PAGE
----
Perhaps early man learned to use grass when he saw birds eating the seed.  He tasted the seed, liked it and learnt to store it so that he could plant it in the next rain.  Rice, wheat, maize and bamboo are all grasses.  They are an important food for most people in the world today.

Early man saw birds, like weaver birds, building their nests out of grass and so he, too, used it for building his home.

_DSC7340 There are thousands of different grasses.  They can be found in almost every country and climate.  Their roots are light and thin and able to take up water and food from the soil.  Nature has made grass seeds in such a way that they can be carried far and wide by the wind, by birds and by animals.

Not only man but grazing animals, too, would starve if there was no grass.  Many large animals are grass eaters: the hippo, the elephant that plucks it with its trunk, the white (square-lipped) rhino, the zebra, the buffalo, the Impala.  Some animals, such as the grasshopper, the grass-snake and the grass owl, use grass as shelter.  The lion and many other wild cats hide in the grass before springing on their prey.  Their bodies are the colour of grass; only a slight movement of ear or tail gives them away.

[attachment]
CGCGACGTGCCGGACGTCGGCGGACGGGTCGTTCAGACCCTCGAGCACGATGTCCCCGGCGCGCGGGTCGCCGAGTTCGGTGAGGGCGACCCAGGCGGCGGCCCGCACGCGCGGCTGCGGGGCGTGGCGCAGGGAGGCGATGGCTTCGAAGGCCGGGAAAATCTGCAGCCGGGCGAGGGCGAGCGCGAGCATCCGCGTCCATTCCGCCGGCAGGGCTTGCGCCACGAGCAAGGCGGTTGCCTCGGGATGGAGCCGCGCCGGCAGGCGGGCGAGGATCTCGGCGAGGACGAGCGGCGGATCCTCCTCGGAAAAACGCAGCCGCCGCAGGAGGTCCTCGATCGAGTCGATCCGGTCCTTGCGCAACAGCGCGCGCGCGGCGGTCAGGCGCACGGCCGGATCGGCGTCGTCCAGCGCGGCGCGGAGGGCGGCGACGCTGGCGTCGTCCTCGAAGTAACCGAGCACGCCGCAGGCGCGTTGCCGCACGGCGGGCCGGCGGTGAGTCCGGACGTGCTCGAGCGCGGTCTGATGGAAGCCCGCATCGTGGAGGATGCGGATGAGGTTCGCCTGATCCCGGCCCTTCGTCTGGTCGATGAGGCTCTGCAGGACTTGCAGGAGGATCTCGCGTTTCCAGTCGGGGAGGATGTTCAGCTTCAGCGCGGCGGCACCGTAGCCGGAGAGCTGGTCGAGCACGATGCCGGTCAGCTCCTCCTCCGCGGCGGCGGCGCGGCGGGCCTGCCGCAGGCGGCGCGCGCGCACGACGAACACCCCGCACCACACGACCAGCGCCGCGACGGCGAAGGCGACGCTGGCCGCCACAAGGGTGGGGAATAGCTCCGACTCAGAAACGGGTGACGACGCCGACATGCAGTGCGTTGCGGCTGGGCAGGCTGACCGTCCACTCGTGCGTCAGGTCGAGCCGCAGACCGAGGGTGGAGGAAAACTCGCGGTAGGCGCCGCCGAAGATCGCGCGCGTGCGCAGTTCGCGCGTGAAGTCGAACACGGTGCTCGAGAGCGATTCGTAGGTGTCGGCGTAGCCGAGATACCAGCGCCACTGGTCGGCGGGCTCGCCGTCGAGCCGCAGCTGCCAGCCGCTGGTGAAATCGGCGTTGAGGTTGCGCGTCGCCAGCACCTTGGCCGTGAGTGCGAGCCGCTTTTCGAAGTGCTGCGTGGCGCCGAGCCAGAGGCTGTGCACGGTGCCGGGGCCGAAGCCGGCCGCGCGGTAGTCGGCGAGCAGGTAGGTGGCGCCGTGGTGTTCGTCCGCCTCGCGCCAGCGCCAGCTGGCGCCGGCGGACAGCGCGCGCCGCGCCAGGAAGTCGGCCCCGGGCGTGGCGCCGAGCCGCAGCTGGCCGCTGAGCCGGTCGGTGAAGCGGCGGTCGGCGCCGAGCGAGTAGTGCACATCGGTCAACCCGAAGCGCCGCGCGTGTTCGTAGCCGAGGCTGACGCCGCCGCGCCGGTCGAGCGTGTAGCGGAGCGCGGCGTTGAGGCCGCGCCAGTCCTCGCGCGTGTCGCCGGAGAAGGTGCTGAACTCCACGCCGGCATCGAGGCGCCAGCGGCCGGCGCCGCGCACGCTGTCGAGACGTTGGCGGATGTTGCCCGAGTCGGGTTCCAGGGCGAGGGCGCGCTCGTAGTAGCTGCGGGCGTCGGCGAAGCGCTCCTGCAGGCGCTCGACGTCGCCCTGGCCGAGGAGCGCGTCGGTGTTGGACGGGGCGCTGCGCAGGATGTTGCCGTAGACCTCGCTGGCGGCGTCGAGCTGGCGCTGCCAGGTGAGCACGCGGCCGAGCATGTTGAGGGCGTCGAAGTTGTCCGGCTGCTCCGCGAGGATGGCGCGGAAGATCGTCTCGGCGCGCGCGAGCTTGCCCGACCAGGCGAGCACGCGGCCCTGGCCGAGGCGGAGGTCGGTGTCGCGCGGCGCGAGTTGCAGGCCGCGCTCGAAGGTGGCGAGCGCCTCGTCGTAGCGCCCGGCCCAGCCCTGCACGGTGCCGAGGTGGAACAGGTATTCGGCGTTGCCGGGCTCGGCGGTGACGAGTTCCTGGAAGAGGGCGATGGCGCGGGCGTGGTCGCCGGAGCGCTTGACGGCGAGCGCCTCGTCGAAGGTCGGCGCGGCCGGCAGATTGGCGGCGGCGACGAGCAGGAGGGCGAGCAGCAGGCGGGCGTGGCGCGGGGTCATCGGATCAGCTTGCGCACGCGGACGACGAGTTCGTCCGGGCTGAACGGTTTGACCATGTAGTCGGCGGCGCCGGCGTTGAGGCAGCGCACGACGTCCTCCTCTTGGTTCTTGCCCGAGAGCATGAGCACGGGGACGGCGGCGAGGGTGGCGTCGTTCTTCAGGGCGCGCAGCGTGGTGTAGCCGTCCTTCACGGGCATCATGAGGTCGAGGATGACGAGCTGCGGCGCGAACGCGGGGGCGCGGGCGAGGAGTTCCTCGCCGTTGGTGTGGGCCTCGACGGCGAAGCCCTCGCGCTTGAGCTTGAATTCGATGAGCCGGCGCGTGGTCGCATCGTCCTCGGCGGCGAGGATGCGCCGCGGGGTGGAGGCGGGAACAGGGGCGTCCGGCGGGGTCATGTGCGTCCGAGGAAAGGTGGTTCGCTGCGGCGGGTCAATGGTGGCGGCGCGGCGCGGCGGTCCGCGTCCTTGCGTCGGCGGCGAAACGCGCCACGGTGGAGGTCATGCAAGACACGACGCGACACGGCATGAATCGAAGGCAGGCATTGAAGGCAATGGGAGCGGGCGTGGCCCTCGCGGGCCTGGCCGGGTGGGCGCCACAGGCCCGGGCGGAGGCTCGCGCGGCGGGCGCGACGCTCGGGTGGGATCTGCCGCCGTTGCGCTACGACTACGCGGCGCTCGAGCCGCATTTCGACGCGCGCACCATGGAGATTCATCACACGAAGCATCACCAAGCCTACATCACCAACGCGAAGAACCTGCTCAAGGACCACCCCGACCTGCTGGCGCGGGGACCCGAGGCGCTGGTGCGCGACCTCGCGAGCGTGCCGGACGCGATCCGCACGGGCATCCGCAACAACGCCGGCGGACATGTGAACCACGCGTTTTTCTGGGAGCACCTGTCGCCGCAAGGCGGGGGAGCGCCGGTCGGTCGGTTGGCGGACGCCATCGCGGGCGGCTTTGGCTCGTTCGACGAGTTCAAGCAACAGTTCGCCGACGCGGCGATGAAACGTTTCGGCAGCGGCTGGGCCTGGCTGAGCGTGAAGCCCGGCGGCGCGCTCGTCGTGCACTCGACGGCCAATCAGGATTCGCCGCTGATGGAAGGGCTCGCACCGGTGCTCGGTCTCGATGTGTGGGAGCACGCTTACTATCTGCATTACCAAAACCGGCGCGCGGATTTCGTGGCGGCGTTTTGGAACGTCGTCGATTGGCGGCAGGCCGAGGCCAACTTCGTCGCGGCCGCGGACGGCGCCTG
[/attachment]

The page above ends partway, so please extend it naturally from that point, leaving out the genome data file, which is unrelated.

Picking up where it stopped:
Grassroots bind and hold the soil tightly together and keep it from breaking up and blowing away. Soil is often lost when wind and rain and overgrazing break it up.  Overgrazing is very bad for our land.  When cattle are allowed to feed in the same place for too long the soil becomes useless.  We must learn to look after our soil and our grassland.

For the want of good grass
The soil is lost.
For the want of the soil
The crops are lost.
For the want of the crops
The people are lost –
And all for the want of good grass.

If it were not for our fields of grass a great part of our earth would be a desert.  Apart from being useful, grass is also very beautiful, the long stems bending and rippling in the wind like the waves of the sea.